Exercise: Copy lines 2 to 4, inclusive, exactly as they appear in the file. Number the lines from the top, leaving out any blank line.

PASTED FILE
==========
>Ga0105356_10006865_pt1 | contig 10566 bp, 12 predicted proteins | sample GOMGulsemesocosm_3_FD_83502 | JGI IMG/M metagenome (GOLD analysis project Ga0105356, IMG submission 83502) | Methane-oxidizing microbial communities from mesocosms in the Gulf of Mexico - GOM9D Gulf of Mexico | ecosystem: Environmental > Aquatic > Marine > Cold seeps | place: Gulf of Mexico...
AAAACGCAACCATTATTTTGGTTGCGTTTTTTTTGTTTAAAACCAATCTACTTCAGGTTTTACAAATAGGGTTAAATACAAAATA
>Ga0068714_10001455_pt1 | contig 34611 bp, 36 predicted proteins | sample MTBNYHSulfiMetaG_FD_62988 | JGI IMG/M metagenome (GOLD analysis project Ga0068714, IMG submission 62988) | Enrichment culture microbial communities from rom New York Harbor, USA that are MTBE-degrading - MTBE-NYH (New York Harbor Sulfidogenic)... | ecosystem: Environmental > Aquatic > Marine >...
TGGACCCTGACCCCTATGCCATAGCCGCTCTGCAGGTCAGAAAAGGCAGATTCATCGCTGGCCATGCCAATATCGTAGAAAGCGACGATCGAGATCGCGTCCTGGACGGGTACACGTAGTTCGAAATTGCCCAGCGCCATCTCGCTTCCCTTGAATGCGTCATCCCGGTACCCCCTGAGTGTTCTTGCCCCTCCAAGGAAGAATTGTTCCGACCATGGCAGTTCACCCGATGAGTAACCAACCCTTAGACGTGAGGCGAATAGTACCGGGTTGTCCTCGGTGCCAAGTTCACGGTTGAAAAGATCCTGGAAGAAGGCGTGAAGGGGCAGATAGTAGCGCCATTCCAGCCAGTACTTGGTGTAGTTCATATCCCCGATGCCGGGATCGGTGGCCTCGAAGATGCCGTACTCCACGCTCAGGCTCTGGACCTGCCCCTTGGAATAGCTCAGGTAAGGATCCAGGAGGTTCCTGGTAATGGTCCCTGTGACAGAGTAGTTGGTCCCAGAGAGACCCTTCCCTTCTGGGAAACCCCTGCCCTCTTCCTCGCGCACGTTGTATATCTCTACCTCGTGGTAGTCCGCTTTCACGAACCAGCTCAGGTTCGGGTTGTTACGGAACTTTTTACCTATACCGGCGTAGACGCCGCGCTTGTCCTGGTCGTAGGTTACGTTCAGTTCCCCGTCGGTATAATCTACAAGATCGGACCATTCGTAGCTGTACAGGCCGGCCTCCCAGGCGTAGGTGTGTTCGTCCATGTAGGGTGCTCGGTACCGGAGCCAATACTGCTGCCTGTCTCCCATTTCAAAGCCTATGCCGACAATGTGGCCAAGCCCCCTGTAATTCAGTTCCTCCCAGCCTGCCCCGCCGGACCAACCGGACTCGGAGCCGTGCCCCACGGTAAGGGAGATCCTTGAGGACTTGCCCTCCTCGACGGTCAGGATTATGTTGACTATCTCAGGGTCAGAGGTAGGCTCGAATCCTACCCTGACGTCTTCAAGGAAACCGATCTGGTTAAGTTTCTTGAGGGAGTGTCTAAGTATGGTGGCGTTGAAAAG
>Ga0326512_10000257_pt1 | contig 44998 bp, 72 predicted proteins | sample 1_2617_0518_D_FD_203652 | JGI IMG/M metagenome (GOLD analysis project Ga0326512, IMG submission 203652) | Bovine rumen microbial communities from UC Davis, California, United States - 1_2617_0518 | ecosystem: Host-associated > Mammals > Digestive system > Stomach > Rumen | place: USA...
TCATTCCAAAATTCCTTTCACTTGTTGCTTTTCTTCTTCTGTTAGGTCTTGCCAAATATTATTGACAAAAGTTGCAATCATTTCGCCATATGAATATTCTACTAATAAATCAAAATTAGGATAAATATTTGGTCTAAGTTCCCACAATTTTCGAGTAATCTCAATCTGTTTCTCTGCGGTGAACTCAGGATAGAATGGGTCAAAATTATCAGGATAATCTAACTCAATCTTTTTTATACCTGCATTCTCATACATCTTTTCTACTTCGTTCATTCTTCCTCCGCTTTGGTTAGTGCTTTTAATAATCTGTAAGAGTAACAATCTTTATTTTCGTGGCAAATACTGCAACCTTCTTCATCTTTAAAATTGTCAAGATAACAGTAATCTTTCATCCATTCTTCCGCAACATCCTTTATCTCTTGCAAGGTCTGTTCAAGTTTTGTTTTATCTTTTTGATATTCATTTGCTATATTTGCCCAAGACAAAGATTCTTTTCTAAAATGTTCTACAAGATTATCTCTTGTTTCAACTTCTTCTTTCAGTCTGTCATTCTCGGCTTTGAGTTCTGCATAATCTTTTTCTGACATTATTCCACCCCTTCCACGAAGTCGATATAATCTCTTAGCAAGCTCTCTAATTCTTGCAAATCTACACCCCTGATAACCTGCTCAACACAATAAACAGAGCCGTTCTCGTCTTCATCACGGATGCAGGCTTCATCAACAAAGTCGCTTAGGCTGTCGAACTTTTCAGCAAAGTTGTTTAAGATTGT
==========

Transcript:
AAAACGCAACCATTATTTTGGTTGCGTTTTTTTTGTTTAAAACCAATCTACTTCAGGTTTTACAAATAGGGTTAAATACAAAATA
>Ga0068714_10001455_pt1 | contig 34611 bp, 36 predicted proteins | sample MTBNYHSulfiMetaG_FD_62988 | JGI IMG/M metagenome (GOLD analysis project Ga0068714, IMG submission 62988) | Enrichment culture microbial communities from rom New York Harbor, USA that are MTBE-degrading - MTBE-NYH (New York Harbor Sulfidogenic)... | ecosystem: Environmental > Aquatic > Marine >...
TGGACCCTGACCCCTATGCCATAGCCGCTCTGCAGGTCAGAAAAGGCAGATTCATCGCTGGCCATGCCAATATCGTAGAAAGCGACGATCGAGATCGCGTCCTGGACGGGTACACGTAGTTCGAAATTGCCCAGCGCCATCTCGCTTCCCTTGAATGCGTCATCCCGGTACCCCCTGAGTGTTCTTGCCCCTCCAAGGAAGAATTGTTCCGACCATGGCAGTTCACCCGATGAGTAACCAACCCTTAGACGTGAGGCGAATAGTACCGGGTTGTCCTCGGTGCCAAGTTCACGGTTGAAAAGATCCTGGAAGAAGGCGTGAAGGGGCAGATAGTAGCGCCATTCCAGCCAGTACTTGGTGTAGTTCATATCCCCGATGCCGGGATCGGTGGCCTCGAAGATGCCGTACTCCACGCTCAGGCTCTGGACCTGCCCCTTGGAATAGCTCAGGTAAGGATCCAGGAGGTTCCTGGTAATGGTCCCTGTGACAGAGTAGTTGGTCCCAGAGAGACCCTTCCCTTCTGGGAAACCCCTGCCCTCTTCCTCGCGCACGTTGTATATCTCTACCTCGTGGTAGTCCGCTTTCACGAACCAGCTCAGGTTCGGGTTGTTACGGAACTTTTTACCTATACCGGCGTAGACGCCGCGCTTGTCCTGGTCGTAGGTTACGTTCAGTTCCCCGTCGGTATAATCTACAAGATCGGACCATTCGTAGCTGTACAGGCCGGCCTCCCAGGCGTAGGTGTGTTCGTCCATGTAGGGTGCTCGGTACCGGAGCCAATACTGCTGCCTGTCTCCCATTTCAAAGCCTATGCCGACAATGTGGCCAAGCCCCCTGTAATTCAGTTCCTCCCAGCCTGCCCCGCCGGACCAACCGGACTCGGAGCCGTGCCCCACGGTAAGGGAGATCCTTGAGGACTTGCCCTCCTCGACGGTCAGGATTATGTTGACTATCTCAGGGTCAGAGGTAGGCTCGAATCCTACCCTGACGTCTTCAAGGAAACCGATCTGGTTAAGTTTCTTGAGGGAGTGTCTAAGTATGGTGGCGTTGAAAAG